A major part of preventing the introduction of invasive species is increasing the independence of the Galapagos Islands, so that it does not have to depend as much on imports from the mainland, one of the most likely sources for invasive species. A communication program has been set up to promote safe agricultural policies. This program has set up workshops on the three main inhabited islands about the use of pesticides and the management of seed-plots. Model farms have been built, and a list of permitted, restricted, and prohibited products has been drawn up. The program also provides farmers with technical advice and training so they are more able to handle the new environmentally safe technologies that can be found in the model farms.
There seems to be a good number of programs set up to educate the people on the environment. However, what is missing is much incentive to participate in the programs. Another issue with the current environmental education programs set up is that they focus too much on learning about the ecology of the Galapagos and less about what needs to be done to move toward conservation. Furthermore, most of the programs focus on children in the Galapagos, when a large contributing factor to current environmental problems is the adults that live on the islands. Finally, too much focus is being placed on environmental education, and too little on formal education itself.
Create incentive to participate in programs
Give the people a reason to participate in the environmental education programs. There are many was to go about this. One great incentive is money. Teachers that participate in the "Teachers on Board" program could be paid more to teach students about the environment and ecology of the islands. Students in the "Friends of the Tortoises" program can be paid for helping out with breeding and raising the tortoises. Farmers who participate in the program to prevent the introduction of invasive species could be subsidized for their efforts to use environmentally safe products and to incorporate aspects of the model farms into their own farms. (The experimental farm technology could be given to the farmers for free). Other incentives include allowing the children who are part of "Children Scientists on Board" to travel not with local tour boats but with fancy international tour companies and tour guides.
Expand the scope of environmental education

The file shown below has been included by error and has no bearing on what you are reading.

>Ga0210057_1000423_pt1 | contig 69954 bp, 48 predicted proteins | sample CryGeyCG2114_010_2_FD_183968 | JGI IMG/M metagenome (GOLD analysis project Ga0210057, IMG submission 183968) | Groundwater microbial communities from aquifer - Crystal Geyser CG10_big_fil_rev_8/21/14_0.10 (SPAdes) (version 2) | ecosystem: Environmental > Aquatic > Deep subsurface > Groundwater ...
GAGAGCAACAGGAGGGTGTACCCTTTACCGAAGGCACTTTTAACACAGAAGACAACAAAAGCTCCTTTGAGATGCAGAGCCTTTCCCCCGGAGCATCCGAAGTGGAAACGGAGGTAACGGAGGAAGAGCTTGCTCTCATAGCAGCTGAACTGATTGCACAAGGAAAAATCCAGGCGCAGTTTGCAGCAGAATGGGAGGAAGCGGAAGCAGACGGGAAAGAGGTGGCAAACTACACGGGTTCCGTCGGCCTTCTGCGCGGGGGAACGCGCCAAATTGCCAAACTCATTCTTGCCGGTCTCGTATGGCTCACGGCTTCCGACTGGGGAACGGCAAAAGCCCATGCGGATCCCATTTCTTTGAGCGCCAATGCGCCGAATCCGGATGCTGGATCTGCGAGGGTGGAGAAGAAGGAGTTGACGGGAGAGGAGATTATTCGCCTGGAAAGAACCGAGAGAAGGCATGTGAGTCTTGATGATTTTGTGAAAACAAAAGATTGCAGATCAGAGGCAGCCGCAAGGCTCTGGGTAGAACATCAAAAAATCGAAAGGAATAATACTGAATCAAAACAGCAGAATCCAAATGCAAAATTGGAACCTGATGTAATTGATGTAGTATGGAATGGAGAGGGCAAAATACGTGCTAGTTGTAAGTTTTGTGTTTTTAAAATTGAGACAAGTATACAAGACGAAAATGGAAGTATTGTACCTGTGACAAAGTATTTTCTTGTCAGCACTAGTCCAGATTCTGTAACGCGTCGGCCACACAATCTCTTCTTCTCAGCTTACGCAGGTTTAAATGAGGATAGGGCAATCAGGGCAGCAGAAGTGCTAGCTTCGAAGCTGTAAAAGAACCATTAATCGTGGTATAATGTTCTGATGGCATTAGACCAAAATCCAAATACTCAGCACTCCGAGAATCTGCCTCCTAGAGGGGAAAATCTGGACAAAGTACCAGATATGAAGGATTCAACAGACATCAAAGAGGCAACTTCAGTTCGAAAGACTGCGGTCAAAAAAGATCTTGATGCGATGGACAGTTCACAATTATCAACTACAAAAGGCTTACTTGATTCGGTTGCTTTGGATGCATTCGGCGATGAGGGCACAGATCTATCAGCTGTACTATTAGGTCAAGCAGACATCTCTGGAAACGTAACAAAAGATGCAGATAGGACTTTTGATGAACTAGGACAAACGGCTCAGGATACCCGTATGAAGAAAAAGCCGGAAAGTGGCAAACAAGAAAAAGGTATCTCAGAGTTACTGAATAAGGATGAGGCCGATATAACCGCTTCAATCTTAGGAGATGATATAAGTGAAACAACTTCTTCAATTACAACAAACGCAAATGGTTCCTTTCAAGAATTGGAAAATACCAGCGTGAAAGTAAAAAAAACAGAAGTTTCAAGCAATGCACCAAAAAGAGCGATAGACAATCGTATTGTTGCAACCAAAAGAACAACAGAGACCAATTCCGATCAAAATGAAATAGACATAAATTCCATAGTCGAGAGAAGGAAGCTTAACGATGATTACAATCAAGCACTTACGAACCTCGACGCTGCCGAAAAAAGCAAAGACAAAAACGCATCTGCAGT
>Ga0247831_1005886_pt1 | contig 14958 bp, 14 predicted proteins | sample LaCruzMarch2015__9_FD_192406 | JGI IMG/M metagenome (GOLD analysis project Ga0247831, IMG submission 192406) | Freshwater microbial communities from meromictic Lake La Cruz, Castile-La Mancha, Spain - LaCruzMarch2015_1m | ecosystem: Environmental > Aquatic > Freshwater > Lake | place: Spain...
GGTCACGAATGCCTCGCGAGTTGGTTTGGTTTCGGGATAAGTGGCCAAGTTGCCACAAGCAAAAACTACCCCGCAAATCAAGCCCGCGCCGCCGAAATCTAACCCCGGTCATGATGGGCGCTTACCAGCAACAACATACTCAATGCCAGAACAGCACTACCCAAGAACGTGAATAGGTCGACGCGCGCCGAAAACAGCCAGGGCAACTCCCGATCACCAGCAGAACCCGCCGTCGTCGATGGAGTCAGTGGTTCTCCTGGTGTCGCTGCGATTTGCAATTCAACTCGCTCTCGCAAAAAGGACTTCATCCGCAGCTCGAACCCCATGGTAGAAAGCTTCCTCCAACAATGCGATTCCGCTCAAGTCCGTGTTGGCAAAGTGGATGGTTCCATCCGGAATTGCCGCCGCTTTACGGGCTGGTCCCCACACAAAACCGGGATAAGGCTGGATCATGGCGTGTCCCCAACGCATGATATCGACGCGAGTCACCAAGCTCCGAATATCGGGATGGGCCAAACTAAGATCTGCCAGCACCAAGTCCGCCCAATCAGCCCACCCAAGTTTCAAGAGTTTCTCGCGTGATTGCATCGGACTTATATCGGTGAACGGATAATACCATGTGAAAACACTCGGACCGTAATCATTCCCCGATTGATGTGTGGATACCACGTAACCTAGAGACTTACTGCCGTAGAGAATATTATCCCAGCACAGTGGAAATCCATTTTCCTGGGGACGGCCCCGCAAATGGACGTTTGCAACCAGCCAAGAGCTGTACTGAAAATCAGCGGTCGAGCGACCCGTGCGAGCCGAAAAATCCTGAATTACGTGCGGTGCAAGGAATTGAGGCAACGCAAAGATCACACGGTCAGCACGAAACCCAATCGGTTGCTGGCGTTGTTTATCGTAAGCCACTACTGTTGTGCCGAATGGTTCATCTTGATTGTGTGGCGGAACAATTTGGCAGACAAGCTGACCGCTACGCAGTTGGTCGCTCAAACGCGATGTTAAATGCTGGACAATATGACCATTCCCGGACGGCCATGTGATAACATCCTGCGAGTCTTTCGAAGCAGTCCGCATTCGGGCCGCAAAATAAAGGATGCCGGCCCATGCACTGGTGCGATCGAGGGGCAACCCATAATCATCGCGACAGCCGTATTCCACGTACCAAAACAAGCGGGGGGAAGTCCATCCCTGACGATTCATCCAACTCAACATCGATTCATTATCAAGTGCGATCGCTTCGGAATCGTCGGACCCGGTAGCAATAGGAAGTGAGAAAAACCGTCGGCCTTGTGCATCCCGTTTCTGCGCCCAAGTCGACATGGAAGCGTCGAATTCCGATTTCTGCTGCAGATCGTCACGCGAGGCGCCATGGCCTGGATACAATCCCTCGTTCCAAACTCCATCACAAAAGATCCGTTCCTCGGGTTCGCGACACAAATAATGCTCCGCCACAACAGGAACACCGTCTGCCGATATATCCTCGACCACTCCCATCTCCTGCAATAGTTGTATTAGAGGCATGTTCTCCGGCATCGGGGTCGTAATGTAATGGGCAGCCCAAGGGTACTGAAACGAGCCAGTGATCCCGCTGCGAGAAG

Part of living in a village on the Galapagos Islands and trying to conserve the environment involves things such as recycling to reduce the amount of waste and conserving water and energy to save resources and reduce pollution. Although it is important for the inhabitants of the islands to understand the importance of conservation of the ecosystem, it is equally if not more important that they know how to go about conserving the environment. Therefore, programs focusing on educating the public about things such as water conservation, energy conservation, and recycling should be established. They can be similar to the programs that travel around American elementary schools educating students on drug use, cigarette use, and recycling.
Expand the target audience
Children are influenced to a great extent by their parents. Therefore, to interest a child on the importance of preserving the environment of the Galapagos, the parents need to be interested and well informed as well. Programs that are now open to children of the Galapagos should be open to adults as well. Perhaps fishermen that learn about the devastating effects their fishing has on the sea cucumber population (and consequently the rest of the food chain), he or she may decide to tone down their illegal fishing activities. Although this example may seem idealistic, it is nevertheless important that adults are aware of the effects of their actions on the environment as well as the significance of preserving the Galapagos.
Encourage and improve formal education
Although the immediate future of the Galapagos depends to a certain extent on the awareness of the population of the Galapagos environment, the long-term future of the islands depends on the formal education of the people. Students who attend high school and college are more likely to find jobs in sectors other than fishing and tourism, both industries that harm the environment to varying extents. In order to stop illegal fishing and slow down tourism, it is necessary to shift the native population of the Galapagos away from those sectors, since the demand for sea cucumbers and the number of tourists are unlikely to decrease. Children of the Galapagos should be paid to go to school, as are many children in developing countries such as Brazil, in order to discourage them from spending their time working or in other pursuits. Furthermore, scholarships should be awarded to students of the Galapagos to attend colleges, an important step to the high level education that will give the student more options than a fisherman or a tour guide.